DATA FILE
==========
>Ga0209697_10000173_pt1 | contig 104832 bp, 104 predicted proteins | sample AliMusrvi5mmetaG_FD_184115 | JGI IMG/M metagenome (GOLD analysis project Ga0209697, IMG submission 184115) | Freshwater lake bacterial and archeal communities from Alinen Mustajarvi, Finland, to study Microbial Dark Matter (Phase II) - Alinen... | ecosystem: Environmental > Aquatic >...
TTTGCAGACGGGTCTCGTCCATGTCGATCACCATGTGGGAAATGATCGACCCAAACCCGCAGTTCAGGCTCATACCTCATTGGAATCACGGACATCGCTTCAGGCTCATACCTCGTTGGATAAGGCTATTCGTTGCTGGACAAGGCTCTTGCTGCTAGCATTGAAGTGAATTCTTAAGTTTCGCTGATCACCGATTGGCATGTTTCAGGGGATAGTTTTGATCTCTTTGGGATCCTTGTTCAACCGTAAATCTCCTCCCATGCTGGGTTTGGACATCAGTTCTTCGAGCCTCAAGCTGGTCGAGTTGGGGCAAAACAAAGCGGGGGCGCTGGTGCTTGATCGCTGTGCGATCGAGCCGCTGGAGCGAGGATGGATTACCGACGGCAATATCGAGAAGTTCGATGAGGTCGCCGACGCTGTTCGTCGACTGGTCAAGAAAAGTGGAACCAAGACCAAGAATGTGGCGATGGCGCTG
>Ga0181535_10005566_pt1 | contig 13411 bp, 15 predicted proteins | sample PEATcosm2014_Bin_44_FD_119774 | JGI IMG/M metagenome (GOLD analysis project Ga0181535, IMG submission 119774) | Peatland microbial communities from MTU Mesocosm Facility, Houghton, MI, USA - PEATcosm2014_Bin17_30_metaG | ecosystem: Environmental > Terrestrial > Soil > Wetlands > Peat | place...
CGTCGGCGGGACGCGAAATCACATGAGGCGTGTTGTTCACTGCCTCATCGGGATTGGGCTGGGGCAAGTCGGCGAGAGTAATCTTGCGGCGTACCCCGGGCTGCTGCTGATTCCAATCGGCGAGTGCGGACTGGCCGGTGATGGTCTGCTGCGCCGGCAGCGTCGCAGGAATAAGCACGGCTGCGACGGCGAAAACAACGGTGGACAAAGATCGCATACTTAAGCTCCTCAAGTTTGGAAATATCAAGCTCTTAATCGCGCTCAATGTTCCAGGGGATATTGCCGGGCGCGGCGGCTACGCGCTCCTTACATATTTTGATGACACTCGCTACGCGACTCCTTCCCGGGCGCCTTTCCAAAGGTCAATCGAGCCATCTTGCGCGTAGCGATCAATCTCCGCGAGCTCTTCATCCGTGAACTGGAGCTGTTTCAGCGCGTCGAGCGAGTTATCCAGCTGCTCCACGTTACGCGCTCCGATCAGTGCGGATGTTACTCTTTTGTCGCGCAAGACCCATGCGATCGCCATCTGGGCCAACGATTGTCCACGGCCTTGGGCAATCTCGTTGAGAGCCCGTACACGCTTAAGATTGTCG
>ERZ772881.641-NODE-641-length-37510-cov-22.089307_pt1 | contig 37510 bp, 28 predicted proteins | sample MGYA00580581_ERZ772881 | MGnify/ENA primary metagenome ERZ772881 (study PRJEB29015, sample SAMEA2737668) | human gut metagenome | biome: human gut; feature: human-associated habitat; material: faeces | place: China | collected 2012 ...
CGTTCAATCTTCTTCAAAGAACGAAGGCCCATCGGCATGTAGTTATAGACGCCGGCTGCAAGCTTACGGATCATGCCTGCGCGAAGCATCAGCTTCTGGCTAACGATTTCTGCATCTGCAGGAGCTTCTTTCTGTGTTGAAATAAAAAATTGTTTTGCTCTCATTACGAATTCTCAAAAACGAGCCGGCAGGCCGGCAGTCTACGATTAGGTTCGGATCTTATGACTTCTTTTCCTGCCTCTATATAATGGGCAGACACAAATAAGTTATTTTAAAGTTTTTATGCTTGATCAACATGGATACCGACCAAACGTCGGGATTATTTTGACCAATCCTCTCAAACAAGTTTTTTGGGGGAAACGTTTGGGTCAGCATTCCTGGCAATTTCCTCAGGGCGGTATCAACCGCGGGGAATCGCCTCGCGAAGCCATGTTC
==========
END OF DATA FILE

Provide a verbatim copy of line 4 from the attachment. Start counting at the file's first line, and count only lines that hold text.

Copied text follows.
CGTCGGCGGGACGCGAAATCACATGAGGCGTGTTGTTCACTGCCTCATCGGGATTGGGCTGGGGCAAGTCGGCGAGAGTAATCTTGCGGCGTACCCCGGGCTGCTGCTGATTCCAATCGGCGAGTGCGGACTGGCCGGTGATGGTCTGCTGCGCCGGCAGCGTCGCAGGAATAAGCACGGCTGCGACGGCGAAAACAACGGTGGACAAAGATCGCATACTTAAGCTCCTCAAGTTTGGAAATATCAAGCTCTTAATCGCGCTCAATGTTCCAGGGGATATTGCCGGGCGCGGCGGCTACGCGCTCCTTACATATTTTGATGACACTCGCTACGCGACTCCTTCCCGGGCGCCTTTCCAAAGGTCAATCGAGCCATCTTGCGCGTAGCGATCAATCTCCGCGAGCTCTTCATCCGTGAACTGGAGCTGTTTCAGCGCGTCGAGCGAGTTATCCAGCTGCTCCACGTTACGCGCTCCGATCAGTGCGGATGTTACTCTTTTGTCGCGCAAGACCCATGCGATCGCCATCTGGGCCAACGATTGTCCACGGCCTTGGGCAATCTCGTTGAGAGCCCGTACACGCTTAAGATTGTCG